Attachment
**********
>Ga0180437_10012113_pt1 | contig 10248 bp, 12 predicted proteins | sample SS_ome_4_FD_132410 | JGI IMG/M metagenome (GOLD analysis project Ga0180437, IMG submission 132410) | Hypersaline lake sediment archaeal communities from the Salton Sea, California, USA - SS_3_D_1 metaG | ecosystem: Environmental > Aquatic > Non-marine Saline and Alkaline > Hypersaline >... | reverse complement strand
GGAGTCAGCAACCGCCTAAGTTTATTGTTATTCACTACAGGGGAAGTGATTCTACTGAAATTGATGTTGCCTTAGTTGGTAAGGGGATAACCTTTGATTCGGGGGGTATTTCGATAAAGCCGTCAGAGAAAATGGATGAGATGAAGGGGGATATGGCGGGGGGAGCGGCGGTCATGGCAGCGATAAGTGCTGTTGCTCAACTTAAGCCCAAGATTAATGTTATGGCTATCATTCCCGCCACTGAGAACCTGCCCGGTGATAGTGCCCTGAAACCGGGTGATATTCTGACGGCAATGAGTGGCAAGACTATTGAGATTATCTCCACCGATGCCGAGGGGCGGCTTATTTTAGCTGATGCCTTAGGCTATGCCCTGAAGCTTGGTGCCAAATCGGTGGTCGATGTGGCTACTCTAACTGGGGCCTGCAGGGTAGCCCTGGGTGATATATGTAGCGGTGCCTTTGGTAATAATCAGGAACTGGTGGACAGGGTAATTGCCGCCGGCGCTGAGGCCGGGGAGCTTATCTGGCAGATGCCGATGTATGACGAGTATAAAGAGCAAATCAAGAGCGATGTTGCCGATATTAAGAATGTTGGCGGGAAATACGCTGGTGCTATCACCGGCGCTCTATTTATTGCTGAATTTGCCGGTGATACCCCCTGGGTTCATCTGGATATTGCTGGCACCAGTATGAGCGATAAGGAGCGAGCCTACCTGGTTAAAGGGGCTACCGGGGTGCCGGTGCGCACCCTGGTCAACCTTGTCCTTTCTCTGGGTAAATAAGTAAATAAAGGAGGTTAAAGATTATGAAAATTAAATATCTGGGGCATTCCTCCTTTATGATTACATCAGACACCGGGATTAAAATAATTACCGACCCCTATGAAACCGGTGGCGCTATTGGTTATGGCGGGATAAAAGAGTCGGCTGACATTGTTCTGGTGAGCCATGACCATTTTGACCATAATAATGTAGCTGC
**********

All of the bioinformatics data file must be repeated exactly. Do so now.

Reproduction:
>Ga0180437_10012113_pt1 | contig 10248 bp, 12 predicted proteins | sample SS_ome_4_FD_132410 | JGI IMG/M metagenome (GOLD analysis project Ga0180437, IMG submission 132410) | Hypersaline lake sediment archaeal communities from the Salton Sea, California, USA - SS_3_D_1 metaG | ecosystem: Environmental > Aquatic > Non-marine Saline and Alkaline > Hypersaline >... | reverse complement strand
GGAGTCAGCAACCGCCTAAGTTTATTGTTATTCACTACAGGGGAAGTGATTCTACTGAAATTGATGTTGCCTTAGTTGGTAAGGGGATAACCTTTGATTCGGGGGGTATTTCGATAAAGCCGTCAGAGAAAATGGATGAGATGAAGGGGGATATGGCGGGGGGAGCGGCGGTCATGGCAGCGATAAGTGCTGTTGCTCAACTTAAGCCCAAGATTAATGTTATGGCTATCATTCCCGCCACTGAGAACCTGCCCGGTGATAGTGCCCTGAAACCGGGTGATATTCTGACGGCAATGAGTGGCAAGACTATTGAGATTATCTCCACCGATGCCGAGGGGCGGCTTATTTTAGCTGATGCCTTAGGCTATGCCCTGAAGCTTGGTGCCAAATCGGTGGTCGATGTGGCTACTCTAACTGGGGCCTGCAGGGTAGCCCTGGGTGATATATGTAGCGGTGCCTTTGGTAATAATCAGGAACTGGTGGACAGGGTAATTGCCGCCGGCGCTGAGGCCGGGGAGCTTATCTGGCAGATGCCGATGTATGACGAGTATAAAGAGCAAATCAAGAGCGATGTTGCCGATATTAAGAATGTTGGCGGGAAATACGCTGGTGCTATCACCGGCGCTCTATTTATTGCTGAATTTGCCGGTGATACCCCCTGGGTTCATCTGGATATTGCTGGCACCAGTATGAGCGATAAGGAGCGAGCCTACCTGGTTAAAGGGGCTACCGGGGTGCCGGTGCGCACCCTGGTCAACCTTGTCCTTTCTCTGGGTAAATAAGTAAATAAAGGAGGTTAAAGATTATGAAAATTAAATATCTGGGGCATTCCTCCTTTATGATTACATCAGACACCGGGATTAAAATAATTACCGACCCCTATGAAACCGGTGGCGCTATTGGTTATGGCGGGATAAAAGAGTCGGCTGACATTGTTCTGGTGAGCCATGACCATTTTGACCATAATAATGTAGCTGC